Blogs on Teacher Leadership

Teacher Leadership


Get support and guidance from change makers who are organizing and implementing real improvements to our educational system.

Adam ProvostFebruary 6, 2013

I pulled up a chair next to a woman at the EduCon conference at the Science Leadership Academy (SLA) in Philadelphia this last Saturday. After some brief introductions I learned her heavy Southern accent hailed from Arkansas, that she was shocked by how cold it was, and that it was her first time attending the conference. I asked her how she liked EduCon so far. "I love it," she said. "It's not your typical 'sit and git' type conference."

That's a great summary, indeed.

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Melinda SotaFebruary 4, 2013

Few would disagree that building critical thinking and creative problem solving skills is imperative for today's students. However, subject matter knowledge is equally important. The 21st Century Skills framework includes a Core Subjects section in addition to skills such as critical thinking and problem solving. The Framework for K-12 Science Education includes Core Ideas in addition to process skills.

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Elena AguilarJanuary 28, 2013

Many of the deeper learning blogs in this series have addressed what teachers can do within the classroom in order to guide their students into rigorous, meaningful, deep learning experiences. Teacher practice is a core area to focus on, but without naming and valuing the structural conditions which support teachers to develop these pedagogical skills, the promise of deeper learning can't be realized.

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Rebecca AlberJanuary 21, 2013

Only a decade and a few years in, how can we fully describe the twenty-first century learner? So far, this we do know: She is a problem solver, critical thinker, and an effective collaborator and communicator. We also know that a deeper learning environment is required in order to nurture and grow such a learner.

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Elena AguilarJanuary 15, 2013

Last month I reflected on team development and how we can work more effectively together in schools. It's impossible to explore these ideas without considering conflict -- an inevitable part of working together. Conflict can be challenging and destructive, or it can lead to deeper understandings between people and perhaps higher quality work from a team.

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Nicholas ProvenzanoJanuary 14, 2013

It is the New Year, and it is time to start making promises to yourself that you know you will not keep. In that spirit, I'm going to make some New Year's Anti-Resolutions that I look forward to failing at keeping.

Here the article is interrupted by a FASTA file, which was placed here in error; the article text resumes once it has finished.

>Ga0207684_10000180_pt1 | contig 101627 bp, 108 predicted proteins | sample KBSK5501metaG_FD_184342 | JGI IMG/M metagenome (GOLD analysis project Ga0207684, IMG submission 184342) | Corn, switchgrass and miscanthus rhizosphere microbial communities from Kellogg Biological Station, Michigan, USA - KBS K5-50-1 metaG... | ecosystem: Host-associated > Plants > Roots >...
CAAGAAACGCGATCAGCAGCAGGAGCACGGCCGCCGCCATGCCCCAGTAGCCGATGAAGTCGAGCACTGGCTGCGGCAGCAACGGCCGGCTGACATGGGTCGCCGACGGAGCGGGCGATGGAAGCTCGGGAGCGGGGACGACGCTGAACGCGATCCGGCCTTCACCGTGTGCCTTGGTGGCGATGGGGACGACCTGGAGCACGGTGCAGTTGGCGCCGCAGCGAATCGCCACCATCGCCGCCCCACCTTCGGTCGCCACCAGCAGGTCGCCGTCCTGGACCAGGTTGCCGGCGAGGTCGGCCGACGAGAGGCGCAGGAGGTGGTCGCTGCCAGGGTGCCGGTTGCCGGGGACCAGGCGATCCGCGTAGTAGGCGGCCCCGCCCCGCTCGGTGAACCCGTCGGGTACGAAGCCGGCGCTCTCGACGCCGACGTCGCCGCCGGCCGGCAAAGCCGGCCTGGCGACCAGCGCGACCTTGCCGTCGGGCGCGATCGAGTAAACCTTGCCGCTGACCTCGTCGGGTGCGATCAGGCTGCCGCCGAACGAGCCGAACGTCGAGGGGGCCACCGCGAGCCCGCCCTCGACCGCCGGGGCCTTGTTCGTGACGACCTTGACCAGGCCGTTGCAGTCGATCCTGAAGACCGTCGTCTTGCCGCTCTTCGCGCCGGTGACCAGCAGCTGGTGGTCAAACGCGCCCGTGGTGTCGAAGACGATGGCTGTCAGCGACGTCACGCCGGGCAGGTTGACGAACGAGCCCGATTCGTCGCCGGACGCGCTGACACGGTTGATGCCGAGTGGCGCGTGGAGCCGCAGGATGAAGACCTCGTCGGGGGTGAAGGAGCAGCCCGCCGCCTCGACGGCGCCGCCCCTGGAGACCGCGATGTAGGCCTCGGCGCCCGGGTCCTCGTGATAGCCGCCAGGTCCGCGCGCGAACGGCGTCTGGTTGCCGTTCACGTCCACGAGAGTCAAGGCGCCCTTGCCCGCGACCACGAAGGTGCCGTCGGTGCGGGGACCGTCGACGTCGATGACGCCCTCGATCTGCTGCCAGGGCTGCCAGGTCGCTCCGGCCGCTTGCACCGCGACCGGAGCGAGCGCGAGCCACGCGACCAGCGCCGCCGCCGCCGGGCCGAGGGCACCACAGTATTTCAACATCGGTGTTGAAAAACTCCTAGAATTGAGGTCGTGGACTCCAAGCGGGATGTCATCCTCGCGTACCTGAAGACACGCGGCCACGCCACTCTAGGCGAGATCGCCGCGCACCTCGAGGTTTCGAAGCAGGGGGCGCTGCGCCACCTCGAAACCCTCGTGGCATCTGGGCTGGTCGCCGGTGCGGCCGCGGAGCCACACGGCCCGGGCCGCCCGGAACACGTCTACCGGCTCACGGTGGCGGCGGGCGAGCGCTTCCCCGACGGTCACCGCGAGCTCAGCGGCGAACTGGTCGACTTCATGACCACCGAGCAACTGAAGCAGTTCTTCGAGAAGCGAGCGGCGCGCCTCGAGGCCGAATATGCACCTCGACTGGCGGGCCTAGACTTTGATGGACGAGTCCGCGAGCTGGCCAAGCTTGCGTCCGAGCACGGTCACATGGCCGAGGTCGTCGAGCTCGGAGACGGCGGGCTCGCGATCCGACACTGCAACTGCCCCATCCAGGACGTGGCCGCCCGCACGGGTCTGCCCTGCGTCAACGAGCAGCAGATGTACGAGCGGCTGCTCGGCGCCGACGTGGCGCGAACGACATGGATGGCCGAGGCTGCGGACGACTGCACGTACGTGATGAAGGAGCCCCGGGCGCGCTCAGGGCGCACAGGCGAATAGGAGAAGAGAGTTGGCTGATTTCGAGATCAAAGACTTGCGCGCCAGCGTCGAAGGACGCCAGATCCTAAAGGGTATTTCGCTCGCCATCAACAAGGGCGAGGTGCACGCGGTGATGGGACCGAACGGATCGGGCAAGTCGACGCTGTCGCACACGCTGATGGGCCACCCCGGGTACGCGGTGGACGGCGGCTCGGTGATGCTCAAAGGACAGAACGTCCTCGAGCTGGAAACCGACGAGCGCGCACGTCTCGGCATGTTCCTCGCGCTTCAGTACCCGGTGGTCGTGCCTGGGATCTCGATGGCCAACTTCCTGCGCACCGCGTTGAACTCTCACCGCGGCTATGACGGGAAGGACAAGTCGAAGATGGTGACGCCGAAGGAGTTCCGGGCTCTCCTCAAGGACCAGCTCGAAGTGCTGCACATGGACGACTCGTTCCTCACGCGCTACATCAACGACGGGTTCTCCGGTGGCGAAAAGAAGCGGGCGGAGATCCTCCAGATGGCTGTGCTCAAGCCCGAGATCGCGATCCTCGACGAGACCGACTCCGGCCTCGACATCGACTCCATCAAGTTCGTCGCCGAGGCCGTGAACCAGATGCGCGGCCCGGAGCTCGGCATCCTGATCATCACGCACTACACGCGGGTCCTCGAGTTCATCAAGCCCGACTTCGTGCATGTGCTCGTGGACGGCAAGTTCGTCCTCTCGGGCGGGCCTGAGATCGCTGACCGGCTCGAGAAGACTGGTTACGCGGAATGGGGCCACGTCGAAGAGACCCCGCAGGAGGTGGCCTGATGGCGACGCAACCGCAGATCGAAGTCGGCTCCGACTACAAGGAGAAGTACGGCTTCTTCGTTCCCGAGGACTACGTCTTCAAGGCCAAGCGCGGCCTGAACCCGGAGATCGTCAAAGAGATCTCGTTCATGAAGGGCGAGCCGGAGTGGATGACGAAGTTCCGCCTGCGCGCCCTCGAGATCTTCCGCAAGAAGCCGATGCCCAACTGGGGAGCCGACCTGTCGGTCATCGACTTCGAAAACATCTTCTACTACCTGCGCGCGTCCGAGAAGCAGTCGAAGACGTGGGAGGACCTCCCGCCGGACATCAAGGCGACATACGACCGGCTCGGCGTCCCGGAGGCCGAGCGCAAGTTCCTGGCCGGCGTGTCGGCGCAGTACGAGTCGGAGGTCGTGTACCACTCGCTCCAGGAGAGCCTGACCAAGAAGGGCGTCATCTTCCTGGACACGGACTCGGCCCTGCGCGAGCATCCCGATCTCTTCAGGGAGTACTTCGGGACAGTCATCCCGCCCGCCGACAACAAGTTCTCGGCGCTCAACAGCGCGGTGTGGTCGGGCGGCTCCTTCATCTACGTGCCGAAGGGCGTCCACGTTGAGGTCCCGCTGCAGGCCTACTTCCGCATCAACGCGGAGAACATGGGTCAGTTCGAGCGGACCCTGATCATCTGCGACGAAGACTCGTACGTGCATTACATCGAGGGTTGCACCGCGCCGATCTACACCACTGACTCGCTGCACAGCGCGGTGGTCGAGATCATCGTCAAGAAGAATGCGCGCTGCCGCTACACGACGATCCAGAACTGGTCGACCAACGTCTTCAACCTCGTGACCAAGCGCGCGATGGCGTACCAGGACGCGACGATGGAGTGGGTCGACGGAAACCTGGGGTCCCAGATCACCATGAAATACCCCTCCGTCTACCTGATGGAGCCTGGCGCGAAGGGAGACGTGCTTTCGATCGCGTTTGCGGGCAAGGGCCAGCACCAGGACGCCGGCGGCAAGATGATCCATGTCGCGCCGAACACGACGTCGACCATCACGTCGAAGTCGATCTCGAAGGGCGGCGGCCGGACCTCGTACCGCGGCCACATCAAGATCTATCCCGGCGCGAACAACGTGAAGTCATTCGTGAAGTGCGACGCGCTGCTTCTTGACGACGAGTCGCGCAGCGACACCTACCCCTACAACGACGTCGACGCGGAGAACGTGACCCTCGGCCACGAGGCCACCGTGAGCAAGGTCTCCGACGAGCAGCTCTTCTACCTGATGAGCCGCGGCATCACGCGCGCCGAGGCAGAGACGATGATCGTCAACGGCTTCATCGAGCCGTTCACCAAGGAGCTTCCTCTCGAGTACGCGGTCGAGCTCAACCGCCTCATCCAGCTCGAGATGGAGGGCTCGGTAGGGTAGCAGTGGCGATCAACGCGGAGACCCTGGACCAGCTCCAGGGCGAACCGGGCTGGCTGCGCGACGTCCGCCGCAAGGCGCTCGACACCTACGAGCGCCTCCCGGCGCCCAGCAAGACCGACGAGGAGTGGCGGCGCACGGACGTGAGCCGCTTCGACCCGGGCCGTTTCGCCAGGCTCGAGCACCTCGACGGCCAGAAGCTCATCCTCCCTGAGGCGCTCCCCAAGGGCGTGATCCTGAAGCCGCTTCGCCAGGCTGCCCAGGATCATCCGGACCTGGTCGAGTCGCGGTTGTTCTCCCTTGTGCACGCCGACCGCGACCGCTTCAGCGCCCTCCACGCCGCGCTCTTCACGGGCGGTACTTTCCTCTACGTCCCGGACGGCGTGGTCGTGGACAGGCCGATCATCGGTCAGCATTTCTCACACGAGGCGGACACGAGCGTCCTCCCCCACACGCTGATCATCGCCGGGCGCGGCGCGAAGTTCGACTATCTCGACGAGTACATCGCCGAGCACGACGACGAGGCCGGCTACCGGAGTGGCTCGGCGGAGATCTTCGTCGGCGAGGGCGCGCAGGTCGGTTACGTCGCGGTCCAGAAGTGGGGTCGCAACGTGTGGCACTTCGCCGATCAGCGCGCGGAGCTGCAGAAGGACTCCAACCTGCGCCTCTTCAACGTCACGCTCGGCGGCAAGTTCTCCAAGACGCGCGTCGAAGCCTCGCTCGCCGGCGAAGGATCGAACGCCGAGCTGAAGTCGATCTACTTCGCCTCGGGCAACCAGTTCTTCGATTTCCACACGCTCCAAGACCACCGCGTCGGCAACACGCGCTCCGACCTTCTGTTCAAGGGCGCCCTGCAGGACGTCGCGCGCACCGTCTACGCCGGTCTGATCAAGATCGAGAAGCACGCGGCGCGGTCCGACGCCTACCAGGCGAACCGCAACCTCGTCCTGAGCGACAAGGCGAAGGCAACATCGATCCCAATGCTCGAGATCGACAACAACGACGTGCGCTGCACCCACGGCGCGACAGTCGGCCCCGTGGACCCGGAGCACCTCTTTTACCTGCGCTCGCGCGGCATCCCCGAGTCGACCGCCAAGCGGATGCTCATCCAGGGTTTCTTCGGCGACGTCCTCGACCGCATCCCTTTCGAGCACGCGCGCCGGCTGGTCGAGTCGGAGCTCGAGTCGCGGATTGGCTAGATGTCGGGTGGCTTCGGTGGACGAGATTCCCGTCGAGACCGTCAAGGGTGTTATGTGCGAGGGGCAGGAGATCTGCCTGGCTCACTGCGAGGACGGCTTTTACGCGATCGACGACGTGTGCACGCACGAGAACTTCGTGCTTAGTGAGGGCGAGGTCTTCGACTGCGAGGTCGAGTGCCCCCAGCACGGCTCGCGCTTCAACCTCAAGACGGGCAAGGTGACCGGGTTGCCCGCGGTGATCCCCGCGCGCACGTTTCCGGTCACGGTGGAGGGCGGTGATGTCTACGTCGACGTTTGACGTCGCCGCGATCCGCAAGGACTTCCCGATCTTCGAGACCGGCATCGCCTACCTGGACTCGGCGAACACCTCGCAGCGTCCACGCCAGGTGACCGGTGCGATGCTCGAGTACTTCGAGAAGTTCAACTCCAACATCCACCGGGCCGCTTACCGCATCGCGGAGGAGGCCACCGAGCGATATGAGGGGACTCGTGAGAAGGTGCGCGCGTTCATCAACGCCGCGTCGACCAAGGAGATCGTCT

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David MarkusDecember 21, 2012

It has been one week. The surreal string of heart-wrenching funeral services is winding down. The Sandy Hook children who survived have been placed in another school, and they will return in January. There is the facade of movement and activity in Newtown, Connecticut, but down deep, there is deep-seated grief and the inextinguishable memories of the 26 wonderful human beings gone too soon. It will be a long while before the families and educators will feel anything close to right again. But there are ways we can help and hasten the day when it hurts a little less.

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Terry HeickDecember 19, 2012

Google puts a universe of information at the end of any Internet connection.

This is both true and unhelpful. It offers up the universe, but no one needs the universe -- they need the right information, and they need it at the right time.

A fact. A concept. An image. A resource. Maybe a new perspective.

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Anne OBrienDecember 17, 2012

It is easy to ignore the noise from Washington, DC, about the upcoming fiscal cliff. The tone from the Capitol hardly seems changed from the pre-election rhetoric that made many of us tune out what politicians have to say.

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Elena AguilarDecember 13, 2012

My last two posts have been reflections on what I've learned this fall about the role that teams can play in transforming schools. The final installment in this series is not original -- I didn't come up with these ideas -- but just in case you haven't come across "Lessons We Learn from Geese," I wanted to share these. There are many versions of this all over the Internet, all of which say, "Author unknown." Here's a version I like.

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